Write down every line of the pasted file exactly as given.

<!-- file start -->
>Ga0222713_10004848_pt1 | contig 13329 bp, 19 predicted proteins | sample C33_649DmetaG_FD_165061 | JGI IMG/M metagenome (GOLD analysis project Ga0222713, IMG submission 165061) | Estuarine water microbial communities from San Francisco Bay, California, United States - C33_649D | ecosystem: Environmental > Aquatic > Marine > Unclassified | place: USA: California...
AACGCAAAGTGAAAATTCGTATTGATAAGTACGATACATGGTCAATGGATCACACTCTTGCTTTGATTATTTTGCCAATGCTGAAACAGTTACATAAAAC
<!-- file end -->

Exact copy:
>Ga0222713_10004848_pt1 | contig 13329 bp, 19 predicted proteins | sample C33_649DmetaG_FD_165061 | JGI IMG/M metagenome (GOLD analysis project Ga0222713, IMG submission 165061) | Estuarine water microbial communities from San Francisco Bay, California, United States - C33_649D | ecosystem: Environmental > Aquatic > Marine > Unclassified | place: USA: California...
AACGCAAAGTGAAAATTCGTATTGATAAGTACGATACATGGTCAATGGATCACACTCTTGCTTTGATTATTTTGCCAATGCTGAAACAGTTACATAAAAC